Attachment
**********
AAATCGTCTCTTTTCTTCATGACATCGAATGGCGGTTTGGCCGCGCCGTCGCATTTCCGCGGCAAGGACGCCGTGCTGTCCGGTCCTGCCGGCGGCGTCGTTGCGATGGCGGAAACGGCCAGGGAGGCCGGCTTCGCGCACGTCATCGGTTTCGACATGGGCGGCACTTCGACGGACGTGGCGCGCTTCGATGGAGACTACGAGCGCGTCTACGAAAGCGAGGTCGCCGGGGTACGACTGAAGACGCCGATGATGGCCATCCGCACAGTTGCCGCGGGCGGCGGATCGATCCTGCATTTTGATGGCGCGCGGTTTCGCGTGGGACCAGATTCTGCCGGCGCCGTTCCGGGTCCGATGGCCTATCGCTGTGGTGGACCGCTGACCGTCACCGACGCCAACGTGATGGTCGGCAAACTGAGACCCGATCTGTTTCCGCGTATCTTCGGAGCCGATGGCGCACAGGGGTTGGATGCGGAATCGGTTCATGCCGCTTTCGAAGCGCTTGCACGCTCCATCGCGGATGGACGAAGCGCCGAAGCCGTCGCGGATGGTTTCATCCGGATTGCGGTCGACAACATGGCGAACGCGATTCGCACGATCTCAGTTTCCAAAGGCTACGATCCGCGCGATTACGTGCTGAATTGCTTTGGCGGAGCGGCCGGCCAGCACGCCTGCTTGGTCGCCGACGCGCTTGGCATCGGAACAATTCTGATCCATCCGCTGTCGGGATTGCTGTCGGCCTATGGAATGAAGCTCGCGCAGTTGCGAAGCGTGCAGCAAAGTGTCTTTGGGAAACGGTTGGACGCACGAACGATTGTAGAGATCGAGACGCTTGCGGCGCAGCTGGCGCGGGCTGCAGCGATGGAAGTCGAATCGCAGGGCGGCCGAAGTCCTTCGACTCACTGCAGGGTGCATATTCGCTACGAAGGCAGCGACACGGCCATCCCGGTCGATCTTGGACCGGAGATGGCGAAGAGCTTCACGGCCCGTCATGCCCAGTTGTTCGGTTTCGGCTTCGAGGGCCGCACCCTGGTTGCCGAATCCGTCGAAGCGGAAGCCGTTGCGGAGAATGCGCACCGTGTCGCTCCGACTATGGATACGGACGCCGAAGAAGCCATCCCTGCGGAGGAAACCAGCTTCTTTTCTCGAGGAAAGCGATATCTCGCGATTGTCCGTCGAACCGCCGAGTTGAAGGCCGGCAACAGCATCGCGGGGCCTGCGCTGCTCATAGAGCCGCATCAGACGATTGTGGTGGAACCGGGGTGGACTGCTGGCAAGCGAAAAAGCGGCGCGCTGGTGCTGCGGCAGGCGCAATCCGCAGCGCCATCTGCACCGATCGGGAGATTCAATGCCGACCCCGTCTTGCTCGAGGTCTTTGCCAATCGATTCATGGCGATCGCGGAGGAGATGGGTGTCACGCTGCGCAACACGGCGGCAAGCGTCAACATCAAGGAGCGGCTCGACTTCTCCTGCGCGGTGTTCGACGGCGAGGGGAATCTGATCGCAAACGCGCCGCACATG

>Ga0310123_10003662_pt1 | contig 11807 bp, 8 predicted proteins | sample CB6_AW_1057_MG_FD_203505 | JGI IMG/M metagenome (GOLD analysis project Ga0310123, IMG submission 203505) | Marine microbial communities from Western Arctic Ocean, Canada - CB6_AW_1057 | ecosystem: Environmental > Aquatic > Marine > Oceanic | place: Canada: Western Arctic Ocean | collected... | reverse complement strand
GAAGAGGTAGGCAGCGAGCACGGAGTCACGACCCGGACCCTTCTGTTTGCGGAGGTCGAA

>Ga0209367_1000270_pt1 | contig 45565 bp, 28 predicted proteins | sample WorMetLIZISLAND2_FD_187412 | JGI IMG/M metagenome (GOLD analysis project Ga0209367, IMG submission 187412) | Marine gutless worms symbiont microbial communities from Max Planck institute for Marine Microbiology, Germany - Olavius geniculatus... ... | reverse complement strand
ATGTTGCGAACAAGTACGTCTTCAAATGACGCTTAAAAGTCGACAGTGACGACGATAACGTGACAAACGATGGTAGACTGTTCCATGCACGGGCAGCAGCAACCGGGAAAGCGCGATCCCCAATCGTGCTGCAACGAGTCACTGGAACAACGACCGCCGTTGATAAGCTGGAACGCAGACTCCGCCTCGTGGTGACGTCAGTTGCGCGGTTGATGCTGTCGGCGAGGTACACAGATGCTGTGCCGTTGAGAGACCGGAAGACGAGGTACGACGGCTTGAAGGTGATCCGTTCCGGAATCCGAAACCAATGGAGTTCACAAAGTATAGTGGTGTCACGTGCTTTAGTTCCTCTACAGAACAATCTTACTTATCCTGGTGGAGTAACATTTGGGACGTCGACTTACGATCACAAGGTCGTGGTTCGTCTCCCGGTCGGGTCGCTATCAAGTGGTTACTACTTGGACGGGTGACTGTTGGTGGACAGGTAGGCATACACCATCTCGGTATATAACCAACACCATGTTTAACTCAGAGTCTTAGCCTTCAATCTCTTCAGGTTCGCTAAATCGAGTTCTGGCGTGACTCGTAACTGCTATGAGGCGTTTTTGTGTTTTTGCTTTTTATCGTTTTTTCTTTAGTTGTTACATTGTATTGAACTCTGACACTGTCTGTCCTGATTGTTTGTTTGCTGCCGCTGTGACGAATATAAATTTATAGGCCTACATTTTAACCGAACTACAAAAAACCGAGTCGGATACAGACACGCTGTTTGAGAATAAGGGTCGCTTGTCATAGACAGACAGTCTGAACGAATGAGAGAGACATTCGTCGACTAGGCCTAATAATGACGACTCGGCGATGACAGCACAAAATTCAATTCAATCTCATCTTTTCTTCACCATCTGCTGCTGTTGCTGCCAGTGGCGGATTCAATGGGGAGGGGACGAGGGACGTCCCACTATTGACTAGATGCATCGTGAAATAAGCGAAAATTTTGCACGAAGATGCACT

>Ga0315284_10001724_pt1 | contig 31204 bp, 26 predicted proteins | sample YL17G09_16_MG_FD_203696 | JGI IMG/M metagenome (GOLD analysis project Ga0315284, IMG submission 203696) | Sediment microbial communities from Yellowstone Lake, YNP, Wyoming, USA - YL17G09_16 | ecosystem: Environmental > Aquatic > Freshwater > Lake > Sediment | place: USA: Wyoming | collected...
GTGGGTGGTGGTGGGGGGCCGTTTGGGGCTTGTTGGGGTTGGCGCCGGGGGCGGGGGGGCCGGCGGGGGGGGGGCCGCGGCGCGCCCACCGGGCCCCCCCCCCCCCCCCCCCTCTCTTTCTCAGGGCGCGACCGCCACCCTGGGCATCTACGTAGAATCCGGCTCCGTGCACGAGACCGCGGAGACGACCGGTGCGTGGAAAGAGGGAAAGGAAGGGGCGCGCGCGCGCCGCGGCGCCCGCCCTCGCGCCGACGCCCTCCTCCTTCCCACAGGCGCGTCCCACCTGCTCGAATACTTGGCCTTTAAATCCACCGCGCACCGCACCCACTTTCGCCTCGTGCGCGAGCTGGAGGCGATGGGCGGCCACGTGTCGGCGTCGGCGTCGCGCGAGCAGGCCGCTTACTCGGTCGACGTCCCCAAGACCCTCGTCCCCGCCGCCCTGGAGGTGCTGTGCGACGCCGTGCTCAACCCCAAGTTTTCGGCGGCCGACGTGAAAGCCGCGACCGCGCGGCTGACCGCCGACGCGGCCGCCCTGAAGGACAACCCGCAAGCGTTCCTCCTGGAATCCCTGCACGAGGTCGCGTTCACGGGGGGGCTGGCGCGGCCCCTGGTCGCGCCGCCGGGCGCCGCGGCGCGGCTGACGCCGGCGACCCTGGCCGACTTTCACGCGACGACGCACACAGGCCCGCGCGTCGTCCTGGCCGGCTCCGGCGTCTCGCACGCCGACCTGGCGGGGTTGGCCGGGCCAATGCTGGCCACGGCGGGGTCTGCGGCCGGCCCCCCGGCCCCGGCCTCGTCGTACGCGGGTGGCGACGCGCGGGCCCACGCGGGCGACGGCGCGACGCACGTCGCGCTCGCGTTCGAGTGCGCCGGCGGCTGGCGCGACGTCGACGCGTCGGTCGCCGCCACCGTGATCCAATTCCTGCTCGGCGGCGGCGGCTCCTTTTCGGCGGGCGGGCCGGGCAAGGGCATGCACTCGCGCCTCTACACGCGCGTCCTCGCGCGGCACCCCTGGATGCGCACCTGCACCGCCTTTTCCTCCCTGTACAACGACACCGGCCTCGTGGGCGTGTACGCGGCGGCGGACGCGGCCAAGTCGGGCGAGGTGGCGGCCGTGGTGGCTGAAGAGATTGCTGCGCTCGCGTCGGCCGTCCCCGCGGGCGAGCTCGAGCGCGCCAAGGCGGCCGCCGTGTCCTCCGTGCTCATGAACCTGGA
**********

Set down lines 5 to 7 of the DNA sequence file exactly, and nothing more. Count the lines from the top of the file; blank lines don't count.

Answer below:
ATGTTGCGAACAAGTACGTCTTCAAATGACGCTTAAAAGTCGACAGTGACGACGATAACGTGACAAACGATGGTAGACTGTTCCATGCACGGGCAGCAGCAACCGGGAAAGCGCGATCCCCAATCGTGCTGCAACGAGTCACTGGAACAACGACCGCCGTTGATAAGCTGGAACGCAGACTCCGCCTCGTGGTGACGTCAGTTGCGCGGTTGATGCTGTCGGCGAGGTACACAGATGCTGTGCCGTTGAGAGACCGGAAGACGAGGTACGACGGCTTGAAGGTGATCCGTTCCGGAATCCGAAACCAATGGAGTTCACAAAGTATAGTGGTGTCACGTGCTTTAGTTCCTCTACAGAACAATCTTACTTATCCTGGTGGAGTAACATTTGGGACGTCGACTTACGATCACAAGGTCGTGGTTCGTCTCCCGGTCGGGTCGCTATCAAGTGGTTACTACTTGGACGGGTGACTGTTGGTGGACAGGTAGGCATACACCATCTCGGTATATAACCAACACCATGTTTAACTCAGAGTCTTAGCCTTCAATCTCTTCAGGTTCGCTAAATCGAGTTCTGGCGTGACTCGTAACTGCTATGAGGCGTTTTTGTGTTTTTGCTTTTTATCGTTTTTTCTTTAGTTGTTACATTGTATTGAACTCTGACACTGTCTGTCCTGATTGTTTGTTTGCTGCCGCTGTGACGAATATAAATTTATAGGCCTACATTTTAACCGAACTACAAAAAACCGAGTCGGATACAGACACGCTGTTTGAGAATAAGGGTCGCTTGTCATAGACAGACAGTCTGAACGAATGAGAGAGACATTCGTCGACTAGGCCTAATAATGACGACTCGGCGATGACAGCACAAAATTCAATTCAATCTCATCTTTTCTTCACCATCTGCTGCTGTTGCTGCCAGTGGCGGATTCAATGGGGAGGGGACGAGGGACGTCCCACTATTGACTAGATGCATCGTGAAATAAGCGAAAATTTTGCACGAAGATGCACT

>Ga0315284_10001724_pt1 | contig 31204 bp, 26 predicted proteins | sample YL17G09_16_MG_FD_203696 | JGI IMG/M metagenome (GOLD analysis project Ga0315284, IMG submission 203696) | Sediment microbial communities from Yellowstone Lake, YNP, Wyoming, USA - YL17G09_16 | ecosystem: Environmental > Aquatic > Freshwater > Lake > Sediment | place: USA: Wyoming | collected...
GTGGGTGGTGGTGGGGGGCCGTTTGGGGCTTGTTGGGGTTGGCGCCGGGGGCGGGGGGGCCGGCGGGGGGGGGGCCGCGGCGCGCCCACCGGGCCCCCCCCCCCCCCCCCCCTCTCTTTCTCAGGGCGCGACCGCCACCCTGGGCATCTACGTAGAATCCGGCTCCGTGCACGAGACCGCGGAGACGACCGGTGCGTGGAAAGAGGGAAAGGAAGGGGCGCGCGCGCGCCGCGGCGCCCGCCCTCGCGCCGACGCCCTCCTCCTTCCCACAGGCGCGTCCCACCTGCTCGAATACTTGGCCTTTAAATCCACCGCGCACCGCACCCACTTTCGCCTCGTGCGCGAGCTGGAGGCGATGGGCGGCCACGTGTCGGCGTCGGCGTCGCGCGAGCAGGCCGCTTACTCGGTCGACGTCCCCAAGACCCTCGTCCCCGCCGCCCTGGAGGTGCTGTGCGACGCCGTGCTCAACCCCAAGTTTTCGGCGGCCGACGTGAAAGCCGCGACCGCGCGGCTGACCGCCGACGCGGCCGCCCTGAAGGACAACCCGCAAGCGTTCCTCCTGGAATCCCTGCACGAGGTCGCGTTCACGGGGGGGCTGGCGCGGCCCCTGGTCGCGCCGCCGGGCGCCGCGGCGCGGCTGACGCCGGCGACCCTGGCCGACTTTCACGCGACGACGCACACAGGCCCGCGCGTCGTCCTGGCCGGCTCCGGCGTCTCGCACGCCGACCTGGCGGGGTTGGCCGGGCCAATGCTGGCCACGGCGGGGTCTGCGGCCGGCCCCCCGGCCCCGGCCTCGTCGTACGCGGGTGGCGACGCGCGGGCCCACGCGGGCGACGGCGCGACGCACGTCGCGCTCGCGTTCGAGTGCGCCGGCGGCTGGCGCGACGTCGACGCGTCGGTCGCCGCCACCGTGATCCAATTCCTGCTCGGCGGCGGCGGCTCCTTTTCGGCGGGCGGGCCGGGCAAGGGCATGCACTCGCGCCTCTACACGCGCGTCCTCGCGCGGCACCCCTGGATGCGCACCTGCACCGCCTTTTCCTCCCTGTACAACGACACCGGCCTCGTGGGCGTGTACGCGGCGGCGGACGCGGCCAAGTCGGGCGAGGTGGCGGCCGTGGTGGCTGAAGAGATTGCTGCGCTCGCGTCGGCCGTCCCCGCGGGCGAGCTCGAGCGCGCCAAGGCGGCCGCCGTGTCCTCCGTGCTCATGAACCTGGA